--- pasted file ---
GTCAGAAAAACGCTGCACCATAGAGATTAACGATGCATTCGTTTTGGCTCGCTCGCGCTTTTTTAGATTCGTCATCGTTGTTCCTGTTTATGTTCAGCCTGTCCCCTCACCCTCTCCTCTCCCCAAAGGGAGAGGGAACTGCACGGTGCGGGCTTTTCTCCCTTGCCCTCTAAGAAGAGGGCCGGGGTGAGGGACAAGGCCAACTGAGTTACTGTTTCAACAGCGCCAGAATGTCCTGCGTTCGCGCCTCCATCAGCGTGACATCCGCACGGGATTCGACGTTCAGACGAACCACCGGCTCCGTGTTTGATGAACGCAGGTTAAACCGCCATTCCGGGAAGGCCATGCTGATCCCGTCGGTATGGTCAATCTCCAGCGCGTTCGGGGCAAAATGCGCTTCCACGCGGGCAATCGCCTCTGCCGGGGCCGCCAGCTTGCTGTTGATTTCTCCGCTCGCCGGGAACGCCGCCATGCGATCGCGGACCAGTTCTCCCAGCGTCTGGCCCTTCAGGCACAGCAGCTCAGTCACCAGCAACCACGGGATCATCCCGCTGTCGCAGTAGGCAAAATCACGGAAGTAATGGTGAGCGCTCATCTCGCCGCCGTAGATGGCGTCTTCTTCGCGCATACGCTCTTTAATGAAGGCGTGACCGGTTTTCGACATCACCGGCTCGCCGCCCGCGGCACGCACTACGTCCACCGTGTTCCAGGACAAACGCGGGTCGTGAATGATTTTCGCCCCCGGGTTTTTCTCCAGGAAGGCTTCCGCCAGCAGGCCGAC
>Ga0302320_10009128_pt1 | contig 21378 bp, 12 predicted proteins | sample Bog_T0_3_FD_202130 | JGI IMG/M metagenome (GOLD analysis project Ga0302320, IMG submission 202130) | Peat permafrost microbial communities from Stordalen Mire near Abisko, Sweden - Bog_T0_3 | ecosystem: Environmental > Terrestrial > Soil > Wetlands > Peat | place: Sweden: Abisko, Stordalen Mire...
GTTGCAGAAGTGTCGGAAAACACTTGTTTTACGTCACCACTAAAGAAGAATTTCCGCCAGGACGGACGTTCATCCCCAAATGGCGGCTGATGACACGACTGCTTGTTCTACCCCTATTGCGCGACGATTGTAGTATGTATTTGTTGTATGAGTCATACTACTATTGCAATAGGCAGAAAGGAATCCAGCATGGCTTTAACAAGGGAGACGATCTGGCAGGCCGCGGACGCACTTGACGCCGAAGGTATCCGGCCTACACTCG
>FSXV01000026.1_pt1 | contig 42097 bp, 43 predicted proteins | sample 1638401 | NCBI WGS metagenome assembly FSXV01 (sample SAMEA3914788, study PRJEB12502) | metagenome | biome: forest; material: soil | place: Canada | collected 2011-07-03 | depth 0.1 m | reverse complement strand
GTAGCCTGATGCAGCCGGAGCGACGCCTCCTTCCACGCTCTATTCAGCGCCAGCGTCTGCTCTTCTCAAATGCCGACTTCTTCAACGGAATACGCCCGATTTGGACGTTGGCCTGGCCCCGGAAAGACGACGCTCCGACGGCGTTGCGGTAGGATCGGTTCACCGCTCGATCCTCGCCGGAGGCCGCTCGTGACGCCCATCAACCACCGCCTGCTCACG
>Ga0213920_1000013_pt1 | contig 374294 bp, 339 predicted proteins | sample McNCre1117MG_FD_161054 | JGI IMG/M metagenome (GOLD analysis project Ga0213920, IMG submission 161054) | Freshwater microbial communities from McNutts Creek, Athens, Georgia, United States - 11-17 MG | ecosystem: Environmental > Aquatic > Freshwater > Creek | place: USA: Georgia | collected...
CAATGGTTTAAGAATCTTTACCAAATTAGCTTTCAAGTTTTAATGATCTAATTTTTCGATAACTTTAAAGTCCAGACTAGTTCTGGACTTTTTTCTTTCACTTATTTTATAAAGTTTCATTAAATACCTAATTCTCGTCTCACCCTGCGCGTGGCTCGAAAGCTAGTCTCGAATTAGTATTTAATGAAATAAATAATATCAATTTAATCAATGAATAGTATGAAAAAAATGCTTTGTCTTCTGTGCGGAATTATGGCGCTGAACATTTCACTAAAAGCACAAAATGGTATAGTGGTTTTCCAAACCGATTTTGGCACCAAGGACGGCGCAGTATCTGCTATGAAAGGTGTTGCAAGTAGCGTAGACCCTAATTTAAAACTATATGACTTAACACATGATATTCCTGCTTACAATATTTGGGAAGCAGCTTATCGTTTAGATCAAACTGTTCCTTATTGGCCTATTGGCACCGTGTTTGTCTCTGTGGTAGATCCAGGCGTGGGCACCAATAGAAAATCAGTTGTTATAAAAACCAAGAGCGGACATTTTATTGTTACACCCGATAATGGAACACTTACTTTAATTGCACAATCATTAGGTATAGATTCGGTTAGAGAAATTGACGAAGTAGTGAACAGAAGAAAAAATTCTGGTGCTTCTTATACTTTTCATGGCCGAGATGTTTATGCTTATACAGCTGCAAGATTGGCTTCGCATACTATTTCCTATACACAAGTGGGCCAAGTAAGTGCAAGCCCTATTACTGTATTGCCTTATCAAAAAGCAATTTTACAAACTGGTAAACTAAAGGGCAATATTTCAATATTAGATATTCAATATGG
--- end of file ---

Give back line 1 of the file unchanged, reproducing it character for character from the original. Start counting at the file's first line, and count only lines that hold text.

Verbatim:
GTCAGAAAAACGCTGCACCATAGAGATTAACGATGCATTCGTTTTGGCTCGCTCGCGCTTTTTTAGATTCGTCATCGTTGTTCCTGTTTATGTTCAGCCTGTCCCCTCACCCTCTCCTCTCCCCAAAGGGAGAGGGAACTGCACGGTGCGGGCTTTTCTCCCTTGCCCTCTAAGAAGAGGGCCGGGGTGAGGGACAAGGCCAACTGAGTTACTGTTTCAACAGCGCCAGAATGTCCTGCGTTCGCGCCTCCATCAGCGTGACATCCGCACGGGATTCGACGTTCAGACGAACCACCGGCTCCGTGTTTGATGAACGCAGGTTAAACCGCCATTCCGGGAAGGCCATGCTGATCCCGTCGGTATGGTCAATCTCCAGCGCGTTCGGGGCAAAATGCGCTTCCACGCGGGCAATCGCCTCTGCCGGGGCCGCCAGCTTGCTGTTGATTTCTCCGCTCGCCGGGAACGCCGCCATGCGATCGCGGACCAGTTCTCCCAGCGTCTGGCCCTTCAGGCACAGCAGCTCAGTCACCAGCAACCACGGGATCATCCCGCTGTCGCAGTAGGCAAAATCACGGAAGTAATGGTGAGCGCTCATCTCGCCGCCGTAGATGGCGTCTTCTTCGCGCATACGCTCTTTAATGAAGGCGTGACCGGTTTTCGACATCACCGGCTCGCCGCCCGCGGCACGCACTACGTCCACCGTGTTCCAGGACAAACGCGGGTCGTGAATGATTTTCGCCCCCGGGTTTTTCTCCAGGAAGGCTTCCGCCAGCAGGCCGAC